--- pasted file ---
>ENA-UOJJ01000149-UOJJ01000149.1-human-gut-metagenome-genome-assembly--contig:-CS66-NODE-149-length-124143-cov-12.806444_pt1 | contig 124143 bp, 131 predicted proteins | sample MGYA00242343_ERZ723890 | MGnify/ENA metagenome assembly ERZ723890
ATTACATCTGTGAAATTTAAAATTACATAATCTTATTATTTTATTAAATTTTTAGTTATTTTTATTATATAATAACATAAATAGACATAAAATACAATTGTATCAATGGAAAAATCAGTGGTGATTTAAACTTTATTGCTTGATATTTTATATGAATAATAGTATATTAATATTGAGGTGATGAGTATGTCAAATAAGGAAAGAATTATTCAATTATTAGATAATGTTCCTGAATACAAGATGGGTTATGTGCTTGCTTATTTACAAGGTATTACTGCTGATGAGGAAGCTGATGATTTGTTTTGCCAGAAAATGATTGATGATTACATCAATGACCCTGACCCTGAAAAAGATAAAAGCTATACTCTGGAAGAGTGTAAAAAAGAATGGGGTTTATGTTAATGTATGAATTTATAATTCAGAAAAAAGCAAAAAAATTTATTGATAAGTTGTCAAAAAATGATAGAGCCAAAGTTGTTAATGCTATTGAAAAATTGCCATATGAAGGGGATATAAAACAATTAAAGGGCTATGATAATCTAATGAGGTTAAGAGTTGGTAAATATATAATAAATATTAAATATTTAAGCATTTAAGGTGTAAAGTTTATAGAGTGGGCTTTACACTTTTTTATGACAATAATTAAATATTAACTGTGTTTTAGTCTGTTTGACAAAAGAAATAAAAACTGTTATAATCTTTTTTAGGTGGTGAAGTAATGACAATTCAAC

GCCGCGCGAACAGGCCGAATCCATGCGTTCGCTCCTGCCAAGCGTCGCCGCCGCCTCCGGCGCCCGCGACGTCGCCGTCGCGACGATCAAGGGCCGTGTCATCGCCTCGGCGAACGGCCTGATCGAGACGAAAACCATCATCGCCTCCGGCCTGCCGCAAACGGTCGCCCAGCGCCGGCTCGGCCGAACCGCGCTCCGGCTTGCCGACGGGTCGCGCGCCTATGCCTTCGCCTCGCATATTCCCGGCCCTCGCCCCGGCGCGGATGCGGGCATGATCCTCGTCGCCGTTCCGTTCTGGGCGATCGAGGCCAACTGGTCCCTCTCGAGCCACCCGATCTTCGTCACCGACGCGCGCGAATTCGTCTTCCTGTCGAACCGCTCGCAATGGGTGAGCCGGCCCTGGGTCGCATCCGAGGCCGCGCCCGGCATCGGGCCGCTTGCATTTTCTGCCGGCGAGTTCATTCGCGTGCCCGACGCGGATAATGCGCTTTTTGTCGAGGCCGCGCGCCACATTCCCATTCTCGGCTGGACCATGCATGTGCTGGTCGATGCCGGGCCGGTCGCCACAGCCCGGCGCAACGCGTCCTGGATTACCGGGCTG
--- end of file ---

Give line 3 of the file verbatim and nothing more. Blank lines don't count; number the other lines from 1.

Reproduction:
GCCGCGCGAACAGGCCGAATCCATGCGTTCGCTCCTGCCAAGCGTCGCCGCCGCCTCCGGCGCCCGCGACGTCGCCGTCGCGACGATCAAGGGCCGTGTCATCGCCTCGGCGAACGGCCTGATCGAGACGAAAACCATCATCGCCTCCGGCCTGCCGCAAACGGTCGCCCAGCGCCGGCTCGGCCGAACCGCGCTCCGGCTTGCCGACGGGTCGCGCGCCTATGCCTTCGCCTCGCATATTCCCGGCCCTCGCCCCGGCGCGGATGCGGGCATGATCCTCGTCGCCGTTCCGTTCTGGGCGATCGAGGCCAACTGGTCCCTCTCGAGCCACCCGATCTTCGTCACCGACGCGCGCGAATTCGTCTTCCTGTCGAACCGCTCGCAATGGGTGAGCCGGCCCTGGGTCGCATCCGAGGCCGCGCCCGGCATCGGGCCGCTTGCATTTTCTGCCGGCGAGTTCATTCGCGTGCCCGACGCGGATAATGCGCTTTTTGTCGAGGCCGCGCGCCACATTCCCATTCTCGGCTGGACCATGCATGTGCTGGTCGATGCCGGGCCGGTCGCCACAGCCCGGCGCAACGCGTCCTGGATTACCGGGCTG